2015-07-04

Q&A: Installing an SSD in a MacBook

I've installed many SSD drives in MacBooks.  Here are some answers to about the best approaches for a MacBook SSD upgrade:

Q: Should I bother to install an SSD, or just get a new MacBook?

New Macs can be mighty expensive, so I suggest you look into an SSD upgrade if you have a traditional hard drive.

I have found that replacing a hard drive with an SSD results in a substantial increase in performance.  I guesstimate that a MacBook with an SSD "feels" more than three times faster then a MacBook without an SSD.

Q: Which SSD drive do you buy or recommend for a MacBook?

I think that most any good laptop SSD will do.

These days, I have been buying SSD drives that are about 250 GB, as they are often well under $70.  In particular, I have installed these SSDs with great success:
When shopping around, look for bargains.  I found a special deal and bought this great SanDisk 1 TB SSD for about $165. I'm using that SSD right now!


Q: What tools do you use to remove/install an SSD drive in a MacBook?
I feel that one needs to use the right tools or not do it at all.  And so when dealing with any laptop, that means using the correct philips and torx head drivers.

If I were starting from scratch I might get a driver set like this $12 kit.

You might find this hard to believe, but screw drivers do wear out.  It is dumb to damage a screw head with a worn driver, as such an occurrence can turn an easy project into an expensive and time-consuming nightmare.  Use good screw drivers, and retire worn drivers to less-critical duties such as "nail punch" or "lever".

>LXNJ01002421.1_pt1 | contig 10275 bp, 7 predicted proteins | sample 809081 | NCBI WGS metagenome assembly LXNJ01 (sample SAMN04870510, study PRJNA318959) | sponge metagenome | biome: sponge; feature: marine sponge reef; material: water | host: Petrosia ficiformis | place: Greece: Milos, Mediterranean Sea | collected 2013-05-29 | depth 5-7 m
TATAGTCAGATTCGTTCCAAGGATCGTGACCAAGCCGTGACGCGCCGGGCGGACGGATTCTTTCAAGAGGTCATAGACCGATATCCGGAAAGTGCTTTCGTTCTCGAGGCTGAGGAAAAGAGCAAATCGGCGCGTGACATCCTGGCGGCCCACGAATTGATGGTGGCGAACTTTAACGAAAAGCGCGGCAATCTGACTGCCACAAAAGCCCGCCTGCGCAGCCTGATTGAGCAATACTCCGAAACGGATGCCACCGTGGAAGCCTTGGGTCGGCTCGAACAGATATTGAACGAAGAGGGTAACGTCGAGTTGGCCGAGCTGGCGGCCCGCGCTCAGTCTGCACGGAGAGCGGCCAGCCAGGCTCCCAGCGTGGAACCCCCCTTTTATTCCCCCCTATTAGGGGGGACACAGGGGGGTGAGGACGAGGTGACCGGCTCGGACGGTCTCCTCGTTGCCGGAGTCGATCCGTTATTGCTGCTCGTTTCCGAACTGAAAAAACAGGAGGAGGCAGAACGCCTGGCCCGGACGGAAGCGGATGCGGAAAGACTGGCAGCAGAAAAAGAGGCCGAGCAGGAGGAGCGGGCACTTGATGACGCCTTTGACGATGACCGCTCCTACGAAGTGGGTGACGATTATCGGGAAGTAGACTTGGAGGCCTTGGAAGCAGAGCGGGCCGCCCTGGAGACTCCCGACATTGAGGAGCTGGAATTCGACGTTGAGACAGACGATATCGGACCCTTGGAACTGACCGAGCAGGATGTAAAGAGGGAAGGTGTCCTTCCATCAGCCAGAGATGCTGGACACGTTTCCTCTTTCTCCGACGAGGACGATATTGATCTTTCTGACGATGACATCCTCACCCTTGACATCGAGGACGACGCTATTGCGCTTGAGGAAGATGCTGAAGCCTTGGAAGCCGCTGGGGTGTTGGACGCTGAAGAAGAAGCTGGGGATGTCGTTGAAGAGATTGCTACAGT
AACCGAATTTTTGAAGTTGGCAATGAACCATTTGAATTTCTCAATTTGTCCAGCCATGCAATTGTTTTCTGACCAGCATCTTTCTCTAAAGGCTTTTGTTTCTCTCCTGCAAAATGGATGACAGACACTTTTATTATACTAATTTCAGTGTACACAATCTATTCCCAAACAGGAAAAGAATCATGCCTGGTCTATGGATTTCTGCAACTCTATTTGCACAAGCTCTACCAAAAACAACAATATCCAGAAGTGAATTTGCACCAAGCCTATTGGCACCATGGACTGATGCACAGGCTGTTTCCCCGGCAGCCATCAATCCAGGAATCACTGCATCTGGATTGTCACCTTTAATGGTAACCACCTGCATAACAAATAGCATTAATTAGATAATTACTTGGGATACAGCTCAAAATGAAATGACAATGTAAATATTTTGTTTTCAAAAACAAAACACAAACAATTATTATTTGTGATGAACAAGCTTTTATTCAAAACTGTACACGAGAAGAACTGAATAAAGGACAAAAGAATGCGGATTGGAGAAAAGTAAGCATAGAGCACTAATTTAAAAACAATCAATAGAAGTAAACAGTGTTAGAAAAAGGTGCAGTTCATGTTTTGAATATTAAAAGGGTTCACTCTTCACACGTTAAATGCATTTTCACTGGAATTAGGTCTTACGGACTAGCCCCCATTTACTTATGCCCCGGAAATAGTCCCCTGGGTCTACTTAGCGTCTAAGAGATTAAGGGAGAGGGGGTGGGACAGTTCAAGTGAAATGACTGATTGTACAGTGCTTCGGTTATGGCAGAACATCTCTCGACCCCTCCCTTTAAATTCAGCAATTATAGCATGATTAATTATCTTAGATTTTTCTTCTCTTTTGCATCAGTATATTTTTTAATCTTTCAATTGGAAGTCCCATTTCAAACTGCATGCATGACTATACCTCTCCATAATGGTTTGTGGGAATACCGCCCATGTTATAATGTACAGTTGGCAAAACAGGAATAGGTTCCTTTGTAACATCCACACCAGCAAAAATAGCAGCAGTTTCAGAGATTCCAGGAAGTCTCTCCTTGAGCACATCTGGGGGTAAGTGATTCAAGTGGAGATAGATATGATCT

I also use an ice cube tray to organize any screws I removed, so that I can always put them back in their home. 


Q: What tools do you use to transfer data from old drive to new?

When dealing with laptop drives, I use a small USB to SATA adapter cable that I keep in my tool box.  I currently use a USB 2.0-based adapter, but these days I would definitely get a faster USB 3.0 device like this Startech USB 3.0 to SATA Adapter.  Under $12 is amazing for a tool that can be used for years.

When dealing 3.5 inch desktop drives, like those found in an old iMac or Mac Pro, I use a USB to SATA drive dock.   A dock is heftier and uses an external power supply to power those big drives.  A dock like this Sabrent USB 3.0 to SATA External Hard Drive Docking Station looks good to me.  Oh, and note that these docks can also accept 2.5 inch laptop drives.  Nice!

Each of these devices should last at least a decade, so having one or both in my toolbox is a great investment.

Q: What other software do you use to migrate data?

I exclusively use the "free" built-in tools: Disk Utility, Migration Assistant, and Time Machine.  Other people swear by CCC and Super Duper.  Those are great tools, but I find that built-in tools do the trick for me.

Q: What about TRIM support?

TRIM is an SSD firmware feature that helps keep SSDs fast.  Unlike traditional hard drives, SSD storage locations must be cleared before they are reused.  TRIM helps speed this process considerably.  Some people think that TRIM is bad, and historically it was problematic.  But quality, modern SSDs have reliable TRIM support.

TRIM is off by default, and is not required.  Mac OS X v 10.11 and 10.12 (El Capitan and Sierra) will use TRIM if you enable it.  To enable TRIM, this command must be entered into the Terminal:

sudo trimforce enable

Not running El Capitan or Sierra?   They're a free upgrade for all modern Macs. I recommend the latest operating system for most Mac users.

Afraid of TRIM?  No problem.  I haven't enabled TRIM on all the Mac's I manage, but the SSDs still seem to be running very fast.






No comments:


Share